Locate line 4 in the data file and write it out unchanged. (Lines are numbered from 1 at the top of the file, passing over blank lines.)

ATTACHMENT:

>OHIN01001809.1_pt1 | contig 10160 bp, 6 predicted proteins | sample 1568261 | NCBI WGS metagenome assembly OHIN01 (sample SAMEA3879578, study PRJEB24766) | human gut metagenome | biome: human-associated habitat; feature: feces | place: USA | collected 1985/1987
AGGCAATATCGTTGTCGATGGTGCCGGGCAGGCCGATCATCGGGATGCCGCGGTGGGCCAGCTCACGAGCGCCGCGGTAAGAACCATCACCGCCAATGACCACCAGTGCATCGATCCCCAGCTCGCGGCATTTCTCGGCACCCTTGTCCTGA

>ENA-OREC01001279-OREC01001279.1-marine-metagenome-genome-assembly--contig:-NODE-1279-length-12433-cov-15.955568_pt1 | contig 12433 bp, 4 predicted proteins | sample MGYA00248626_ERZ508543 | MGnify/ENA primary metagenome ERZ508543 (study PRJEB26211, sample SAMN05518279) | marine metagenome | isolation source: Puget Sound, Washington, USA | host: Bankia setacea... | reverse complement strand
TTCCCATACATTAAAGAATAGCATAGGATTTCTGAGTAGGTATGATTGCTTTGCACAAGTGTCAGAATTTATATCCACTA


TTCCCATACATTAAAGAATAGCATAGGATTTCTGAGTAGGTATGATTGCTTTGCACAAGTGTCAGAATTTATATCCACTA